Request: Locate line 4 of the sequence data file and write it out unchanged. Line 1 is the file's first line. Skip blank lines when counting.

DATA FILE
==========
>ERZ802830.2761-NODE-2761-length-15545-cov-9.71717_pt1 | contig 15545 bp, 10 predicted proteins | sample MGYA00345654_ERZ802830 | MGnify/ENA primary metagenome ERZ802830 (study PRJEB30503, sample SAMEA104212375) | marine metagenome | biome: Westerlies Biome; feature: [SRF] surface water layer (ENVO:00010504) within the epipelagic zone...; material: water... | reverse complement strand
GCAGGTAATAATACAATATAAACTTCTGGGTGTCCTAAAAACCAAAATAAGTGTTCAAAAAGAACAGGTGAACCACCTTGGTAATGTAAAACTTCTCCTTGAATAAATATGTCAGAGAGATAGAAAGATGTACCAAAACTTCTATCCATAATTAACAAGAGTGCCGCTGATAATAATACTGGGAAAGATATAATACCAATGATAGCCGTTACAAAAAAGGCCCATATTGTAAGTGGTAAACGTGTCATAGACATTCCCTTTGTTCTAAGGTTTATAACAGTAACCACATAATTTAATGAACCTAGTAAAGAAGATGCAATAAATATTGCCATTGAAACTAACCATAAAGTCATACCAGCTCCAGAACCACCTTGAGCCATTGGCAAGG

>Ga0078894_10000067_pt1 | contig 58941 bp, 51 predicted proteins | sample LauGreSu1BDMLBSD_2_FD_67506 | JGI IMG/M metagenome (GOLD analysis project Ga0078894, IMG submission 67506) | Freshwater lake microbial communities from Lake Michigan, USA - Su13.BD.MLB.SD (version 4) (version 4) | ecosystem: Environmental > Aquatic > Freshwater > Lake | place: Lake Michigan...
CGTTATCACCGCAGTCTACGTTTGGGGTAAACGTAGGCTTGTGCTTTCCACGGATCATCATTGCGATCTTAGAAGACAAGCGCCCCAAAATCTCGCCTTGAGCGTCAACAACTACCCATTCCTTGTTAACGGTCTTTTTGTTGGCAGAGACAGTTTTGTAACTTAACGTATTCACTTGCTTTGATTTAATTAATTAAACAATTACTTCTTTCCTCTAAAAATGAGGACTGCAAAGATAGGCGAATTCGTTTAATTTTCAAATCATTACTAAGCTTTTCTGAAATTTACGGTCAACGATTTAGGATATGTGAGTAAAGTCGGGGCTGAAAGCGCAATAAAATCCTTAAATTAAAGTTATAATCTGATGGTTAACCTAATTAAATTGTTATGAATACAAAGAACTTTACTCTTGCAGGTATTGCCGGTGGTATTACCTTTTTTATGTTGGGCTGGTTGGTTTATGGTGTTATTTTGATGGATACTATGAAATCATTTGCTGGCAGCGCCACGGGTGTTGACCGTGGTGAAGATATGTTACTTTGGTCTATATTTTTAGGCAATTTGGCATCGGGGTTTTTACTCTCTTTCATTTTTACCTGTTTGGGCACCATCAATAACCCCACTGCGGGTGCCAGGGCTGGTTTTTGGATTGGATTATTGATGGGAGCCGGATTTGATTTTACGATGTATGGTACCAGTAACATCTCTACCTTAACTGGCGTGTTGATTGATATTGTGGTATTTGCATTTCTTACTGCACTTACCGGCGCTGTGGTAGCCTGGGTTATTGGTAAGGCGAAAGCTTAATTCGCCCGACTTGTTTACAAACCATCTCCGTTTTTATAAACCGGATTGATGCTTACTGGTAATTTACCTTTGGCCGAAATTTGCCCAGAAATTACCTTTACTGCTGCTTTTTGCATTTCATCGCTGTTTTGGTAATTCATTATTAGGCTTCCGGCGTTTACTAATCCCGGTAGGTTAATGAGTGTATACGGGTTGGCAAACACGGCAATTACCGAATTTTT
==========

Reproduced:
CGTTATCACCGCAGTCTACGTTTGGGGTAAACGTAGGCTTGTGCTTTCCACGGATCATCATTGCGATCTTAGAAGACAAGCGCCCCAAAATCTCGCCTTGAGCGTCAACAACTACCCATTCCTTGTTAACGGTCTTTTTGTTGGCAGAGACAGTTTTGTAACTTAACGTATTCACTTGCTTTGATTTAATTAATTAAACAATTACTTCTTTCCTCTAAAAATGAGGACTGCAAAGATAGGCGAATTCGTTTAATTTTCAAATCATTACTAAGCTTTTCTGAAATTTACGGTCAACGATTTAGGATATGTGAGTAAAGTCGGGGCTGAAAGCGCAATAAAATCCTTAAATTAAAGTTATAATCTGATGGTTAACCTAATTAAATTGTTATGAATACAAAGAACTTTACTCTTGCAGGTATTGCCGGTGGTATTACCTTTTTTATGTTGGGCTGGTTGGTTTATGGTGTTATTTTGATGGATACTATGAAATCATTTGCTGGCAGCGCCACGGGTGTTGACCGTGGTGAAGATATGTTACTTTGGTCTATATTTTTAGGCAATTTGGCATCGGGGTTTTTACTCTCTTTCATTTTTACCTGTTTGGGCACCATCAATAACCCCACTGCGGGTGCCAGGGCTGGTTTTTGGATTGGATTATTGATGGGAGCCGGATTTGATTTTACGATGTATGGTACCAGTAACATCTCTACCTTAACTGGCGTGTTGATTGATATTGTGGTATTTGCATTTCTTACTGCACTTACCGGCGCTGTGGTAGCCTGGGTTATTGGTAAGGCGAAAGCTTAATTCGCCCGACTTGTTTACAAACCATCTCCGTTTTTATAAACCGGATTGATGCTTACTGGTAATTTACCTTTGGCCGAAATTTGCCCAGAAATTACCTTTACTGCTGCTTTTTGCATTTCATCGCTGTTTTGGTAATTCATTATTAGGCTTCCGGCGTTTACTAATCCCGGTAGGTTAATGAGTGTATACGGGTTGGCAAACACGGCAATTACCGAATTTTT